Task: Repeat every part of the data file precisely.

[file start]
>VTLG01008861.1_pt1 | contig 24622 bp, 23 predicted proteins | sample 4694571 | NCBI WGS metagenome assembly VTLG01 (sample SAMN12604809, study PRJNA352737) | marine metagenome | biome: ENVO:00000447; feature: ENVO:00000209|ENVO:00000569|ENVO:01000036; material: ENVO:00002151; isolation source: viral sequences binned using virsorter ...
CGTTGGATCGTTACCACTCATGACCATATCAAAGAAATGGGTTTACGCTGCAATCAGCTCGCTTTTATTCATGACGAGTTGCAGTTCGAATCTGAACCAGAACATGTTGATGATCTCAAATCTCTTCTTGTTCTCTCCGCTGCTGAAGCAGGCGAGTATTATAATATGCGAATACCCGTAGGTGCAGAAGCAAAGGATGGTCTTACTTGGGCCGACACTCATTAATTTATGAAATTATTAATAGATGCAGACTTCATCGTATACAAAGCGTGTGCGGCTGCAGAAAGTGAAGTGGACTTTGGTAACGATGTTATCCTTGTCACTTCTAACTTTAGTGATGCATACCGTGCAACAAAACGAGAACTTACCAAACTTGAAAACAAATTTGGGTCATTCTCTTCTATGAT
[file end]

>VTLG01008861.1_pt1 | contig 24622 bp, 23 predicted proteins | sample 4694571 | NCBI WGS metagenome assembly VTLG01 (sample SAMN12604809, study PRJNA352737) | marine metagenome | biome: ENVO:00000447; feature: ENVO:00000209|ENVO:00000569|ENVO:01000036; material: ENVO:00002151; isolation source: viral sequences binned using virsorter ...
CGTTGGATCGTTACCACTCATGACCATATCAAAGAAATGGGTTTACGCTGCAATCAGCTCGCTTTTATTCATGACGAGTTGCAGTTCGAATCTGAACCAGAACATGTTGATGATCTCAAATCTCTTCTTGTTCTCTCCGCTGCTGAAGCAGGCGAGTATTATAATATGCGAATACCCGTAGGTGCAGAAGCAAAGGATGGTCTTACTTGGGCCGACACTCATTAATTTATGAAATTATTAATAGATGCAGACTTCATCGTATACAAAGCGTGTGCGGCTGCAGAAAGTGAAGTGGACTTTGGTAACGATGTTATCCTTGTCACTTCTAACTTTAGTGATGCATACCGTGCAACAAAACGAGAACTTACCAAACTTGAAAACAAATTTGGGTCATTCTCTTCTATGAT